For a PDF copy of this guidance to present to letter writers, click here.


The mission of the Goldwater Foundation is to identify and support the Nation’s next generation of scientific, mathematics, and engineering research leaders. Letters of Recommendation play a critical role in helping the Goldwater Foundation identify this country’s most promising talent.

Mentors should spend most of their time discussing the student’s involvement in and, most importantly, contributions to the research. Research mentors should keep remarks about their research program brief but provide enough detail for the reader to develop a general understanding of the work.

Please note that Information disclosed in the student’s research essay and other parts of the application is held in confidence. All Foundation reviewers sign a Confidentiality and Conflict of Interest Agreement.


1. If you do not know the student well enough to write a strong letter, the student has not given you enough time to write a letter, or you have other reasons that make you uncomfortable writing the applicant the kind of letter that is described below, please explain this to the student and decline to write the student a letter. A two-paragraph generic letter could doom a nominee.

2. Prior to agreeing to write a letter, engage in an in-depth discussion with the student about the student’s career and research aspirations.

3. The more detail your letter provides about the student, the stronger your letter becomes. Be as specific as possible and provide as many examples as possible. The Foundation suggests that students provide letter writers with an “information packet” that is tailored to the context in which you know the student. Materials in the information packet should help you develop insightful examples.

4. Comments on student demeanor (e.g., gentle, kind, sweet, etc.) are not helpful in evaluating a student’s likelihood of success in a research career. Attributes usually needed to become a successful research scientist, engineer, or mathematician are helpful, e.g., analytical, brilliant, careful, deliberate, persistent, etc., particularly when these attributes are backed up with examples that demonstrate these qualities.


Your letter should help the Foundation:

1. Understand the context in which you know the student (e.g., for how long, in what capacity, whether you were the student’s direct supervisor),

2. Understand how the student contributed to the work and how important the student’s contribution was,

3. Obtain an insight into how independently the student worked or how much guidance was required,

4. If a team project, understand what fraction of the work was done by the applicant and how significant the student’s contribution was to the success and completion of the project,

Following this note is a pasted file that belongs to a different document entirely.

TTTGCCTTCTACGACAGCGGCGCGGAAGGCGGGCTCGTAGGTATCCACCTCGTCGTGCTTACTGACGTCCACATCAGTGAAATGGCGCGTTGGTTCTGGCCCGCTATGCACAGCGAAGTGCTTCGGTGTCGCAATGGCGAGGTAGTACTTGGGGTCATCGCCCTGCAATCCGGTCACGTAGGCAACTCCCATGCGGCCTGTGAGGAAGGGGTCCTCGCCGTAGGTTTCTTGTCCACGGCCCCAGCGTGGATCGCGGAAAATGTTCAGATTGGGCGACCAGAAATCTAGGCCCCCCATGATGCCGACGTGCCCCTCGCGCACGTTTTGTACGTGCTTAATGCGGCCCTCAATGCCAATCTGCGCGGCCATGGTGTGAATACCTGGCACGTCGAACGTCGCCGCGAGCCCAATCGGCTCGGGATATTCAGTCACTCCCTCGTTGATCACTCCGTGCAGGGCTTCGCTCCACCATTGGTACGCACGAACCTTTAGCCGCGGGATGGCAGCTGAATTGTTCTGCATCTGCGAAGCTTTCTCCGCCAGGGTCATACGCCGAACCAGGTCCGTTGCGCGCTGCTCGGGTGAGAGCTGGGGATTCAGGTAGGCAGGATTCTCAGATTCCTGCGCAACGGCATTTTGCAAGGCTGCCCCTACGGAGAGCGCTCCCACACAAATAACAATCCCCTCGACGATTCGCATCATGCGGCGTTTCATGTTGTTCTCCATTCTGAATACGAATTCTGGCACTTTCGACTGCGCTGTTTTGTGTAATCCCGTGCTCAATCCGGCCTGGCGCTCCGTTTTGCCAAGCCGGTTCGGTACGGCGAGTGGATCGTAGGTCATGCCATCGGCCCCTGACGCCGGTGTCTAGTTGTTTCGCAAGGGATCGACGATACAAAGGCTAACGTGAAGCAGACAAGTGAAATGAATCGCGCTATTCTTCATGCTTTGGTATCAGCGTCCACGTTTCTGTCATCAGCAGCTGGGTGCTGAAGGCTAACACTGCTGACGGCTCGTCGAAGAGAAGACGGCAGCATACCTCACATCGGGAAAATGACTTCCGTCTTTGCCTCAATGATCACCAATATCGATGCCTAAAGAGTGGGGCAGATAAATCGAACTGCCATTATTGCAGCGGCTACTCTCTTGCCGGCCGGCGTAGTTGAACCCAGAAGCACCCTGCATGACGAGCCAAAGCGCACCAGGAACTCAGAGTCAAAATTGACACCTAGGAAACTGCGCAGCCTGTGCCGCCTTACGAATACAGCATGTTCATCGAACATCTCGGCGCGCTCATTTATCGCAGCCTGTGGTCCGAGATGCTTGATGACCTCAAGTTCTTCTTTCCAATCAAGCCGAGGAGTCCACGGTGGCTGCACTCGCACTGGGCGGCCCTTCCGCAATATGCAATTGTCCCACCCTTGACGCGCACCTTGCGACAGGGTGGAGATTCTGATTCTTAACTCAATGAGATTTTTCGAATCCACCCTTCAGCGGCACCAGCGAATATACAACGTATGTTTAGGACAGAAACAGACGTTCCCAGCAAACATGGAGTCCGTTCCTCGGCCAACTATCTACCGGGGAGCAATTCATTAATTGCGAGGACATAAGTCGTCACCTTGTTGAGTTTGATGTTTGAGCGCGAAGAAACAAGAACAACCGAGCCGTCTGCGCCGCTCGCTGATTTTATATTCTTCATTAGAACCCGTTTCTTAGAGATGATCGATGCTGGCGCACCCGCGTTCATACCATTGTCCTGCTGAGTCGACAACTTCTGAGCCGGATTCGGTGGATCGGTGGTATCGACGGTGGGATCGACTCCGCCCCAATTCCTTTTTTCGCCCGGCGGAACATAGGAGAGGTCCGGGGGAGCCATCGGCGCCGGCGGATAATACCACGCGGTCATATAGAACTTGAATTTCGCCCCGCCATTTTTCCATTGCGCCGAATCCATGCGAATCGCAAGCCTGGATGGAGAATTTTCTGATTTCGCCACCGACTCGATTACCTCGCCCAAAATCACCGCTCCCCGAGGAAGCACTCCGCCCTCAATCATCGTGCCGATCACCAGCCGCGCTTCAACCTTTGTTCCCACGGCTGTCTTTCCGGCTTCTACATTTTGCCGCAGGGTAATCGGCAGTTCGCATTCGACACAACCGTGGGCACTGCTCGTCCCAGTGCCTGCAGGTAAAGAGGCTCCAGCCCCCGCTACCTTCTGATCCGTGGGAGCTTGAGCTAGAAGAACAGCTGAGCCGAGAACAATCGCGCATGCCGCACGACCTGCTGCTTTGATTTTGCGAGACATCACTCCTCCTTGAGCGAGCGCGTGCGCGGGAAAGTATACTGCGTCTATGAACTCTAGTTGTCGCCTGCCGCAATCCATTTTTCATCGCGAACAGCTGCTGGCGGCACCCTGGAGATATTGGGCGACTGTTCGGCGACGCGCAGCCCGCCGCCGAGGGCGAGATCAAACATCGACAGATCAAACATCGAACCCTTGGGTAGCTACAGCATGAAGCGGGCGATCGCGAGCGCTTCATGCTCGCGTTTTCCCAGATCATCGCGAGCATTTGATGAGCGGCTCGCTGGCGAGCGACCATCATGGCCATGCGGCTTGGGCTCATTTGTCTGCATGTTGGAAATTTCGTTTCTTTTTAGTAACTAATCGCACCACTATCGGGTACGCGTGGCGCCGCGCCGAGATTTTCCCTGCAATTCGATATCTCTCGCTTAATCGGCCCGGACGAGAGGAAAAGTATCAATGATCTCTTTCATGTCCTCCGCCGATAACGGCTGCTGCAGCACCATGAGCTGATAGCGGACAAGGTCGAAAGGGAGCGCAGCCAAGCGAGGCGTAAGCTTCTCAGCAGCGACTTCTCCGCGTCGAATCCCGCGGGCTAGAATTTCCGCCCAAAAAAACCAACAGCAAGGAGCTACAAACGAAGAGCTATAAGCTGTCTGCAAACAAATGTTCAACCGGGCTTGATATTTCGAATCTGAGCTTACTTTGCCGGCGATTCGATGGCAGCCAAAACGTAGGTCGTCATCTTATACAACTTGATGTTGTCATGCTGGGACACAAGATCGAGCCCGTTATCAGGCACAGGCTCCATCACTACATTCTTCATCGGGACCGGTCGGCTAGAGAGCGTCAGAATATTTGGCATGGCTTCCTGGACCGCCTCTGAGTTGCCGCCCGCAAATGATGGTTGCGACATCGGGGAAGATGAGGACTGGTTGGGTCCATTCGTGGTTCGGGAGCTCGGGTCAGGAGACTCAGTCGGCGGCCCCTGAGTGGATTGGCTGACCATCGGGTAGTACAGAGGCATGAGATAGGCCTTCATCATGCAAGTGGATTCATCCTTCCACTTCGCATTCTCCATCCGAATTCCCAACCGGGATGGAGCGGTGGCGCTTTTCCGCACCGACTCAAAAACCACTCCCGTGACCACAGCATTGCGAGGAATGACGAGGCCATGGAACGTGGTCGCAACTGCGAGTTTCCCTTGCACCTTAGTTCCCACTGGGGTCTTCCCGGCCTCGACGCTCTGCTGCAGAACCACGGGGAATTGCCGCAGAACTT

5. Gain an insight into what the student already knows and can do,

6. Assess the student’s originality, intellectual daring, insight, creativity, perseverance, and integrity by describing specific examples of where these characteristics were observed,

7. Through a comparison with other students who have gone on to pursue successful research careers, gain an insight into the likelihood that the student will become a successful researcher, and

8. Acquire an insight into what drives or motivates the student’s interest in research.


Faculty and post-docs who have observed a Goldwater applicant but who are not the student’s mentor should:

1. Explain the context in which you know the student,

2. Focus remarks on general characteristics that you have observed that will make the student a successful research scientist, mathematician, or engineer (e.g., persistence, ability to collaborate, ability to present complex ideas and concepts), and

3. Compare the student to other students you have known who have gone on to successfully pursue a PhD and a professional research career.


1. Discuss aspects of the course that are pertinent to the student’s research and career aspirations,

2. Describe ways in which the student stands out from peers,

3. Compare the applicant with students you have taught who have gone on to successful research careers,

4. Discuss the student’s ability to grasp difficult topics and present ideas in a coherent fashion,

5. If you are familiar with the student’s commitment to their field through extracurricular activities, particularly where they demonstrate initiative, teamwork, and leadership, describe these relative to their development and contributions in the scientific community.


1. Letters that are written for another purpose.

2. Letters that do not provide insights into both the likelihood the student will pursue a research career or do not suggest that the student has the potential to become a leader in these research endeavors.

3. Letters that say a “student studied hard and received an A,” “student is in the top X % of the course,” or “student gets along well with others and has a sense of humor.” Avoid meaningless superlatives that are not backed up by examples.